Christmas light traditions go back to before electricity was invented. Before electricity, households would light candles in windows and hang lit candles on their Christmas trees (talk about safety!). And guess who invented the first Christmas light display? None other than Thomas Edison. He and his apprentice are to thank for the little bulbs we use today. Ten years after their invention, they started being mass produced and the rest is literally history.
Christmas lights are now extravagant pieces of decoration both inside and outside of the home. People go all-out decorating their houses as well as decorating their holiday trees. Even though we don’t have anything new to invent here, our innovation comes from how we set up our displays.
Like they say, if there is no photographic evidence, it didn’t happen. Here are some great tips for getting amazing Christmas shots!
Be Settings Ready for Christmas Images
Because most of your Christmas light photos will be in darker light scenarios, you’ll need to know the right camera settings to make those festive decorations pop. We’ll explain the three most important camera settings for shooting in low light scenarios: ISO, Aperture (or F Stop), and Shutter Speed (or exposure time). They work as a trifecta to help you get the most out of your photography.
When shooting in low light, you’ll need to adjust your camera settings to compensate for the lack of light. Keep your ISO as low as you can, around 400 or so. The higher your ISO the grainier your photos become, so don’t adjust this setting above 800.
Like the ISO, you’ll want your aperture low, somewhere between f/2.8 and f/8 depending on the light scenario. Increasing your aperture number will decrease the amount of light that will come into your photo, but more of the photo will be in focus for those low light shots. It is important to adjust your shutter speed to allow more light into your photo once your aperture and ISO are adjusted – we’ll get to that next.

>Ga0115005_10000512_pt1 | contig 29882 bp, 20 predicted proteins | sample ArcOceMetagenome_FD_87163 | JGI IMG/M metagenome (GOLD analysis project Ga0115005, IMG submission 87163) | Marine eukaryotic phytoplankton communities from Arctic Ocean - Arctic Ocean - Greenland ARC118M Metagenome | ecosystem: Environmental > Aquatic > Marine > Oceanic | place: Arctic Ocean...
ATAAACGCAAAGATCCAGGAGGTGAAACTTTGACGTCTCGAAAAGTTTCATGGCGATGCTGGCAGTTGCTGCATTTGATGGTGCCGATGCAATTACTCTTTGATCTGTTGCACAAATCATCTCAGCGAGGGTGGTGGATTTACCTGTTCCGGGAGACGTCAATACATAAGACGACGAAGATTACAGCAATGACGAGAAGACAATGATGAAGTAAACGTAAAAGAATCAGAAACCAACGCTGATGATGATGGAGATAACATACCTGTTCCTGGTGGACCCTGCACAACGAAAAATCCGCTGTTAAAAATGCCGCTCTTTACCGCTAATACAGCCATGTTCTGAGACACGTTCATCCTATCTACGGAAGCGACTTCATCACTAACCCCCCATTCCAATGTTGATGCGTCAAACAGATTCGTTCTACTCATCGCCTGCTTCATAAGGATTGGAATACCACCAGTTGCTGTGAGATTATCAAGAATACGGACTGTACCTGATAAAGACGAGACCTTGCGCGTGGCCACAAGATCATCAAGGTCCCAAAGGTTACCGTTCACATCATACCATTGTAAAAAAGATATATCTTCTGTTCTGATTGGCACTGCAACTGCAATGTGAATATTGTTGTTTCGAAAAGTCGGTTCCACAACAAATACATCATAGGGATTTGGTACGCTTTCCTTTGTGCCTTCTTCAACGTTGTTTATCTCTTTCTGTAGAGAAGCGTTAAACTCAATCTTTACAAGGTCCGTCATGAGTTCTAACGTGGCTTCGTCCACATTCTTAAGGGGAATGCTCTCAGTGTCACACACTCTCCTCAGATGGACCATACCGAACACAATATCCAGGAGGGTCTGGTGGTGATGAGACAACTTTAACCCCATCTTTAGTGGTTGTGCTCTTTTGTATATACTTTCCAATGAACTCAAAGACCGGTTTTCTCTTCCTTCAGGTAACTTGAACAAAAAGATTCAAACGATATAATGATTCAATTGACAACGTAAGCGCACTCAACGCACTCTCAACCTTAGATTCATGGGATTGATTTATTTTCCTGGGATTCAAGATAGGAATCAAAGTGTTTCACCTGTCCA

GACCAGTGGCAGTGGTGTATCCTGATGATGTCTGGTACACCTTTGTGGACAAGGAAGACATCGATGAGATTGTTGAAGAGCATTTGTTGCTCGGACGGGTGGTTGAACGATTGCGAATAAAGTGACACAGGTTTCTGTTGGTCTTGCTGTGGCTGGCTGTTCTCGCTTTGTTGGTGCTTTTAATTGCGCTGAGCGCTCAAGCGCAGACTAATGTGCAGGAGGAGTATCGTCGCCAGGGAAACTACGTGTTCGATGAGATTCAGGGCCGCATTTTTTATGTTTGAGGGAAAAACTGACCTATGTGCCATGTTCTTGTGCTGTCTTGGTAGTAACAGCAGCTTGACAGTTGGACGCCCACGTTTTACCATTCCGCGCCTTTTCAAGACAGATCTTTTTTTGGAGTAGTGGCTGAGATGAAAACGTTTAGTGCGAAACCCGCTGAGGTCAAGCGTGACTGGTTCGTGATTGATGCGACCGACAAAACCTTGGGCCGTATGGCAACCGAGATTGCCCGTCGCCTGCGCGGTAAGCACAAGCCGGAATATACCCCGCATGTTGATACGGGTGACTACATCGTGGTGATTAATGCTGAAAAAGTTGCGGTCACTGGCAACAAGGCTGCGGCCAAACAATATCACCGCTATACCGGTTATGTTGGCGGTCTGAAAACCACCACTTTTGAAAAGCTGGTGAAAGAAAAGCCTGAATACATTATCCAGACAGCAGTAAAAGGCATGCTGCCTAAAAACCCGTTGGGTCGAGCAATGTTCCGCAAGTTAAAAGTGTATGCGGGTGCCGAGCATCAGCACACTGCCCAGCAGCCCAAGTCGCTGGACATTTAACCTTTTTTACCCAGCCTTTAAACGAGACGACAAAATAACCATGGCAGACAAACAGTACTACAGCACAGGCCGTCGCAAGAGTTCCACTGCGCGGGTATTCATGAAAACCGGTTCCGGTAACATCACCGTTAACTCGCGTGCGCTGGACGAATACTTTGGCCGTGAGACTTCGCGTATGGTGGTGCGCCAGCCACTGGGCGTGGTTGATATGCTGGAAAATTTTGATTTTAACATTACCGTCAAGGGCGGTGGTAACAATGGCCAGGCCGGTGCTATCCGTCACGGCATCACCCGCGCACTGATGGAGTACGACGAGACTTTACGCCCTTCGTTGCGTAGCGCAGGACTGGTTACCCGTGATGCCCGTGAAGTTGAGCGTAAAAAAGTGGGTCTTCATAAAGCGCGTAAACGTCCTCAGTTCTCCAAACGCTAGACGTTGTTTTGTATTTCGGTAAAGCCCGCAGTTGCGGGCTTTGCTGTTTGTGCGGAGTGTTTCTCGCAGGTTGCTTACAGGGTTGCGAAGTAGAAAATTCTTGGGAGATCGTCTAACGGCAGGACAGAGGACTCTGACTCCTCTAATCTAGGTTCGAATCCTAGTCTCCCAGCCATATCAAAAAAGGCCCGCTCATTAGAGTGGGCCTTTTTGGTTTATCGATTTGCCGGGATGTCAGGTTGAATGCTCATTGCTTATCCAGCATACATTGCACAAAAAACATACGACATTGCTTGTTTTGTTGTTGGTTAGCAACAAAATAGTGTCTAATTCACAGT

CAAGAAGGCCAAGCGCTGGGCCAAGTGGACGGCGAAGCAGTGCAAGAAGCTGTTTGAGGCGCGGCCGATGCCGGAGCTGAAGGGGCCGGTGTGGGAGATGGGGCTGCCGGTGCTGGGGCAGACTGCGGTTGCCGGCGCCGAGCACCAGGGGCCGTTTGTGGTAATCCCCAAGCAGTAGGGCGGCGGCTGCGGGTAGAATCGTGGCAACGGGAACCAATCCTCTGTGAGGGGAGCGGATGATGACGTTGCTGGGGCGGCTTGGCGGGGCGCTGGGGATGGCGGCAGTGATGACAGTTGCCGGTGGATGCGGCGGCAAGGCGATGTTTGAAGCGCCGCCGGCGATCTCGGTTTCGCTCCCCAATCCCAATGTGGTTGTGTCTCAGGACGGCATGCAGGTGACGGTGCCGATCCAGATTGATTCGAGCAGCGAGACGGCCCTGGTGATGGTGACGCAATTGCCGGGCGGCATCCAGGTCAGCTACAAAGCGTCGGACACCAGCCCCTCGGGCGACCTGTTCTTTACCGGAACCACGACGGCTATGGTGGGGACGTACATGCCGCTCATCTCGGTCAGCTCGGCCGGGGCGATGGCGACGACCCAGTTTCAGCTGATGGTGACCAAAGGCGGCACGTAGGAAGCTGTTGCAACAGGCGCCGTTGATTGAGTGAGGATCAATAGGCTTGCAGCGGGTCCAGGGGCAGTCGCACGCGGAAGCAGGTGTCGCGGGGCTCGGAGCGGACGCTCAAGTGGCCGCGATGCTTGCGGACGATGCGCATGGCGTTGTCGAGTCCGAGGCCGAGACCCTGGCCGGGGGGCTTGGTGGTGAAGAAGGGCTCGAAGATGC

After your ISO and Aperture are set, all you have to do is change the shutter speed. The slower your shutter speed, the longer the exposure time and the less grainy your photo will become. The thing with using a slow shutter speed is that the camera’s ability to capture will be very sensitive to movement, so a tripod is essential. Try starting with your shutter speed between ⅛ of a second and ⅖ of a second and see what works best for your light scenario.
Get an Amazing Shot!
Christmas lights are vibrant at night, but if the sky is pitch black, they’ll end up looking like they’re floating in an abyss. Timing your shot just right is a key to success, and you’ll get a lot more photographic texture if you try capturing at twilight or dusk. That way, you’ll be able to see the shape of a house they’re on and more of the surrounding elements.
Ten minutes after the sun goes down is a magical time to capture Christmas lights as well. It’s called Blue Hour, when the whole sky will turn a cool shade of blue on a clear day. During this time, you’ll be able to capture the vibrance of holiday lights and their environment, but be quick – Blue Hour only lasts about ten minutes, after which the sky starts getting dark.
Shaky hands make for a blurry shot. To ensure that your image stays crisp and clear with the ideal camera settings, bust out the tripod. You can go the extra mile by using a remote or timer while the camera is on a tripod to make sure you won’t have an ounce of residual movement after you click the trigger.
Turn-Off Flash Until Spring
I know, it’s tempting. But using the flash will counteract the colors of the lights and create a lot of image noise. Keep the flash off. Don’t even think about it.
And just like that, you’ve got a bright, magical-looking photo that shines above the rest!
Founded in 2013 our first-year sales exceeded expectations. Our staff is very knowledgeable, friendly and professionally costumed for the holidays and we encourage our customers to take their time with Santa. Our staff allow the kids to get comfortable with Santa in order to capture that special photographic moment. Book your Santa Photo services with Candy Cane Photography and “Capture Moments”.